In Wired, Christopher Null talks to Californian winemaker Paul Draper about what’s actually in the wine that you buy:
Unlike most food and drink, wine and other alcoholic beverages are governed not by the Food and Drug Administration (part of Health and Human Services) but by the Alcohol and Tobacco Tax and Trade Bureau (part of the U.S. Treasury). As the name suggests, the TTB’s primary goal is to collect taxes on booze and cigarettes, a longstanding vestige of Prohibition. Consumers have largely been left in the dark about what’s really inside the bottle.
Not everyone is thrilled about this, and as with many secrecy-laden industries, transparency is a buzzword that has a few wine industry leaders twittering. Their savior is Paul Draper, who has been lambasting adjuncts for years and who eschews their use at Ridge, where he’s been the chief winemaker since 1969. A legend in the business, his Cabernet placed fifth in the famous Judgment of Paris in 1976. His newest, somewhat Quixotic quest: to introduce full and truthful labeling to wine bottles. Ridge has published real ingredients labels on its bottles since 2012.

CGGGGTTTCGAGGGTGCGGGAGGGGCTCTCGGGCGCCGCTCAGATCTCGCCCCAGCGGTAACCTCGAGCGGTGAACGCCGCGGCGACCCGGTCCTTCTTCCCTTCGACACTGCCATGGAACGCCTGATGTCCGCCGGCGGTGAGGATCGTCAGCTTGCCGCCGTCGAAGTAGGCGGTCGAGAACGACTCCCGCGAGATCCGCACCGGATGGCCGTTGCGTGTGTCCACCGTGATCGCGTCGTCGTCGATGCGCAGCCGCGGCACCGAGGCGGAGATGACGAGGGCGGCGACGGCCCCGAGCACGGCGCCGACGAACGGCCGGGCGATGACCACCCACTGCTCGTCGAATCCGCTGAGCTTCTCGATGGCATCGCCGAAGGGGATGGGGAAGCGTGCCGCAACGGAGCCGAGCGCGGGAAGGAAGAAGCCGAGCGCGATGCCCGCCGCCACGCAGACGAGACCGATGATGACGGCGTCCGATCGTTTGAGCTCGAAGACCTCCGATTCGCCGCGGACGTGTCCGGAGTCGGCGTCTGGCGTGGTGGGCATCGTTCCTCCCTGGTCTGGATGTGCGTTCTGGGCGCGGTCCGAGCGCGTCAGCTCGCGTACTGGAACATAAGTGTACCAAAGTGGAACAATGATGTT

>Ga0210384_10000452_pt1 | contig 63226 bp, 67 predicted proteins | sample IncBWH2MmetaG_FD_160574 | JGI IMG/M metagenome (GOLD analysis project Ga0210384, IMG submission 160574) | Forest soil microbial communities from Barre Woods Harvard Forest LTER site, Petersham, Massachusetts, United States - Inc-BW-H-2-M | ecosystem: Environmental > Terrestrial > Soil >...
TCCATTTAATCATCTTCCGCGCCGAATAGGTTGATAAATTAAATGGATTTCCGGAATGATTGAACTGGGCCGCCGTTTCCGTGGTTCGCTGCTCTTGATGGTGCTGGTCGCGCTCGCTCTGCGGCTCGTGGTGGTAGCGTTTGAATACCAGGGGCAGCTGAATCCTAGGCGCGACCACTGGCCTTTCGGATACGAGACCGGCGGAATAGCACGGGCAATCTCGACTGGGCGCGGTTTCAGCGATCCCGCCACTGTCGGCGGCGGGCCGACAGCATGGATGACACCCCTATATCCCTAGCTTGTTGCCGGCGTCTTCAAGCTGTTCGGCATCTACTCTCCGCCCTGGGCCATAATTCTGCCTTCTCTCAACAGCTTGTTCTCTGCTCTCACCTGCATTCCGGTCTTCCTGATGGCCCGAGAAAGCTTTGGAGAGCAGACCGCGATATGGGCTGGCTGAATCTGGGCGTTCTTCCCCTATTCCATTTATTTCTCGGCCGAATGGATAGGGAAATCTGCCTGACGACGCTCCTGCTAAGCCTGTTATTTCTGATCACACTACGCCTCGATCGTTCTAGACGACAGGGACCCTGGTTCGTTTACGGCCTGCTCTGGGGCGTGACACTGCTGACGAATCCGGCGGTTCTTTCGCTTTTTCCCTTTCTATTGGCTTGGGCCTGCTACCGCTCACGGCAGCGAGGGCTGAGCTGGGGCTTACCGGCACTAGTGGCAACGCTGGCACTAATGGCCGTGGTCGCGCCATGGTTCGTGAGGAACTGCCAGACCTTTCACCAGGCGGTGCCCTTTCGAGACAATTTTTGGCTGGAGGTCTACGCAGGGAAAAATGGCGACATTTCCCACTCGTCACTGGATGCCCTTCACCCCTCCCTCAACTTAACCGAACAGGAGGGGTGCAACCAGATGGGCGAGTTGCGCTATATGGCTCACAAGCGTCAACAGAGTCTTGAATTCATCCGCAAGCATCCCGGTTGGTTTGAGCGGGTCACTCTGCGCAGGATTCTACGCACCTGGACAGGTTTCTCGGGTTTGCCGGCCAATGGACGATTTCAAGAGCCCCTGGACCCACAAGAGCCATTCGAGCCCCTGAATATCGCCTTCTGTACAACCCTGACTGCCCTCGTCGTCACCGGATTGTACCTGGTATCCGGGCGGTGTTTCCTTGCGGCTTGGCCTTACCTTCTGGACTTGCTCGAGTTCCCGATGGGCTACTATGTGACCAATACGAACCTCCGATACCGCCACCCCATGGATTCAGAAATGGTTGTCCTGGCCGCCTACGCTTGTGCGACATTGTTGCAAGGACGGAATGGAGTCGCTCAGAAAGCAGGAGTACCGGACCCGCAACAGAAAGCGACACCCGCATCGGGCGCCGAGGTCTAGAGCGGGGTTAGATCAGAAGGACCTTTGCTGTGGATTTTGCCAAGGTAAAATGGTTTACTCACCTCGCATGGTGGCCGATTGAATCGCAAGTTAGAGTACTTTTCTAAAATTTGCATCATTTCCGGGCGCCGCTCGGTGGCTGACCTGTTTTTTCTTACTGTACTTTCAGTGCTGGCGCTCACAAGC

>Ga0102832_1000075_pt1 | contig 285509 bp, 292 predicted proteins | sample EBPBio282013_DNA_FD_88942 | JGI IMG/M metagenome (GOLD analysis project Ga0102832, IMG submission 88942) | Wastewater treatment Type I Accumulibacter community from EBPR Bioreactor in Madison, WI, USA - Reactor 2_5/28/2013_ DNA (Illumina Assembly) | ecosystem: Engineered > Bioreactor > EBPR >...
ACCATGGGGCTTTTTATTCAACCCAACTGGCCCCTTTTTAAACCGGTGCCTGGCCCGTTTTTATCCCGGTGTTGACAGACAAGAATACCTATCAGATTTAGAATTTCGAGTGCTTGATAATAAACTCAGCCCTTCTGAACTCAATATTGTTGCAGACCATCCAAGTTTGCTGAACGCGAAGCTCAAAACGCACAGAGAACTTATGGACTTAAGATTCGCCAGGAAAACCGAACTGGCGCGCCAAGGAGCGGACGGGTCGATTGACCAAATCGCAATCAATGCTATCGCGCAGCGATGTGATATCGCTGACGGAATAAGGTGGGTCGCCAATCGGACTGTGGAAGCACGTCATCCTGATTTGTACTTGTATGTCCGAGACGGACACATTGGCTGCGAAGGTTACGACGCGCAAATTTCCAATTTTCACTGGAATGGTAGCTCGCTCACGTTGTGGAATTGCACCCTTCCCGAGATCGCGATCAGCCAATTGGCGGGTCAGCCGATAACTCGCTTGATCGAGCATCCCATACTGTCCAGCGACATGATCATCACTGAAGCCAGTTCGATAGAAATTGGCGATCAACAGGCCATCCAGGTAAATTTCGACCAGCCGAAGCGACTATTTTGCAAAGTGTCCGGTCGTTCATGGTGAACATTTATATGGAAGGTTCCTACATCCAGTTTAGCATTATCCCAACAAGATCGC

While Draper dislikes adjuncts, the enemy, he says, isn’t just cheap wine: It’s also winemakers’ increasing thirst for wines that are ready to drink without significant aging. This not only drives consumer sales, it also helps to drive higher scores from wine critics, as even professionals can struggle to rate a wine based on its future potential.
That in turn has led to a more nefarious way in which adjuncts are being deployed. While they are often used as an easy way to make cheap wine more palatable, adjuncts are increasingly being applied to high-end wines to eke another couple of points out of the critics. “You have that machine. It costs a half a million or a million dollars and it’s sitting in your winery,” Draper says. “The temptation to use it in years when you don’t need to use it is immense.” But ultimately, he complains, “If you use these techniques, you aren’t making fine wine.”
You’d think the various adjuncts wouldn’t make it past the sommeliers, high-end buyers, and big-name critics of the wine world, that such chemical or mechanical shortcuts would be picked up by their well-trained palates. But the truth is that these things can’t be sniffed, tasted, or spotted unless they are overused.